Some employees working for Chinese smartphone manufacturer ZTE are having to hold it in when nature calls. According to the South China Morning Post, a broken urinal at ZTE's facility in Shenzhen, China is not being repaired. It isn't that the company is being cheap. It's just that the urinal is made by American Standard, located in New Jersey, and the U.S. export ban prevents ZTE from purchasing parts for it.
ZTE reportedly agreed to demands laid out by the White House in exchange for the lifting of the export ban. ZTE promised to pay a $1 billion fine, and put $400 million into escrow to cover future illegal escapades. It also promised to replace its executive team and the Board of Directors while installing a U.S. selected team to monitor compliance.A photo of the offending urinal (and we have to believe it is offending at this point) was posted online and verified by a ZTE employee. A sign taped above the urinal is in Chinese; translated it says that the urinal will be fixed as soon as the U.S. export ban is lifted. And ZTE happens to be in limbo as far as the ban is concerned. On one hand,
the Senate passed a defense bill that includes an amendment to reinstate the ban. Next, the Senate and House negotiate to turn their bills into a final version that gets sent to the president, who will probably veto it. And considering that both chambers probably don't have the necessary two-third majority needed to overturn the veto, the bill will most likely be defeated.On Monday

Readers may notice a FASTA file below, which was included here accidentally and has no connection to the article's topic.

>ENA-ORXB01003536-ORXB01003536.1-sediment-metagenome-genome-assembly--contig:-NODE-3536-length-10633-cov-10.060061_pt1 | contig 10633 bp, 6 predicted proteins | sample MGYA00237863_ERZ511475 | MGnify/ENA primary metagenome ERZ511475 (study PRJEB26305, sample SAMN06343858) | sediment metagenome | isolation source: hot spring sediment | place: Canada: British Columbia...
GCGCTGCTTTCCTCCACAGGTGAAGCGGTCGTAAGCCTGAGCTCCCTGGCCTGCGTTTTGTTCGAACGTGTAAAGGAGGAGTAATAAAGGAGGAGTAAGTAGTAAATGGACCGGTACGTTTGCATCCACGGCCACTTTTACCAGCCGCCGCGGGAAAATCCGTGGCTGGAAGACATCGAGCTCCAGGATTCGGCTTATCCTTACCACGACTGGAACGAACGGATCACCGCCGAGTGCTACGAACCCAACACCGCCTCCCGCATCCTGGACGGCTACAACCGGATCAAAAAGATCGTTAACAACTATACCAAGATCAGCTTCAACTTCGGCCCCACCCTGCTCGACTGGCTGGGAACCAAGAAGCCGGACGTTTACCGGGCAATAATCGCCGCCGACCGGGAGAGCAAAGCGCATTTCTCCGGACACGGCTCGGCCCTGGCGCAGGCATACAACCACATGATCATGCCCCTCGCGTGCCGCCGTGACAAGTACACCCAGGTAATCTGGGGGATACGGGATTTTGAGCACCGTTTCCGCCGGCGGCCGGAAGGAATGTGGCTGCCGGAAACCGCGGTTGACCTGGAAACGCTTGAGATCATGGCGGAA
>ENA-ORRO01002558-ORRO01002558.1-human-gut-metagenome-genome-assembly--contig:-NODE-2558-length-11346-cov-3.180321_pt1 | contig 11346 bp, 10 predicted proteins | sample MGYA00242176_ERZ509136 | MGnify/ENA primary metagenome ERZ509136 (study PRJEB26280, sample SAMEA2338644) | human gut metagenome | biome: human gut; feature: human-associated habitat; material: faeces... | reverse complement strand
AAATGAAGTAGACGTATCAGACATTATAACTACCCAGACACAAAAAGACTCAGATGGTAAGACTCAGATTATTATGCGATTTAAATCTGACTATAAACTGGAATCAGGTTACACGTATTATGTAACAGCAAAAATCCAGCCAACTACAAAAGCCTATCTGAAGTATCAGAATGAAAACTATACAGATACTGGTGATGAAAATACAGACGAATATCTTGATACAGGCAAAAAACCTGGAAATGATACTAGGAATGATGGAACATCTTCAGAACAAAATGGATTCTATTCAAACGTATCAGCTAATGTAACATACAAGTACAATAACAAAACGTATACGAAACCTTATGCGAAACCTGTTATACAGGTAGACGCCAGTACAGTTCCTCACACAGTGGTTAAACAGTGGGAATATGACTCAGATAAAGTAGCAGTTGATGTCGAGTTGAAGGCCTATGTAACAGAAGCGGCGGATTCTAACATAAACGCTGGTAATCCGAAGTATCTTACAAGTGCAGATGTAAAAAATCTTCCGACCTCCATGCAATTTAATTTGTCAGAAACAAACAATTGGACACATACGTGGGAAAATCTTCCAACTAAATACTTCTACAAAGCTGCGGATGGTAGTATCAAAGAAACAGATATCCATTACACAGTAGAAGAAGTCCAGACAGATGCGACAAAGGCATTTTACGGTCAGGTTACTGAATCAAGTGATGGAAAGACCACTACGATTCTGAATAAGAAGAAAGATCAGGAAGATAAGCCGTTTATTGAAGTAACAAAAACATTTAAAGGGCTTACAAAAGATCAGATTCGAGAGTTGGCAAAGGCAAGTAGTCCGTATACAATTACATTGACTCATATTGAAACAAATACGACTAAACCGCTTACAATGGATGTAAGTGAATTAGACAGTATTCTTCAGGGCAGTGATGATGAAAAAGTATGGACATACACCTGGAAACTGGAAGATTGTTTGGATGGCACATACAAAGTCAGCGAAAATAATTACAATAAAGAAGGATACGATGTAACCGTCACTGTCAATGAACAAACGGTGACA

ZTE was named a national security threat by Congress back in 2012 because of its ties to the Chinese government. The company was said to be using its phones and networking equipment to spy on U.S. consumers and corporations.
The phone maker has no one else but itself to blame for being in this mess. After violating U.S. sanctions by selling goods and services to North Korea and Iran, the U.S. Commerce Department fined ZTE $1.19 billion last year, and ordered the company to put a letter of reprimand in the files of all employees involved. It also demanded that bonus payments to those employees be withheld. And a U.S. export ban was stayed and would not go into effect as long as the manufacturer kept its nose clean.
Instead, ZTE failed to comply with the Commerce Department's punishments until the latter started sniffing around. As a result, the stay on the export ban was lifted putting ZTE in the predicament it now finds itself in. The ban isn't scheduled to end until the middle of March 2025. And that's a long time for ZTE employees to hold it in.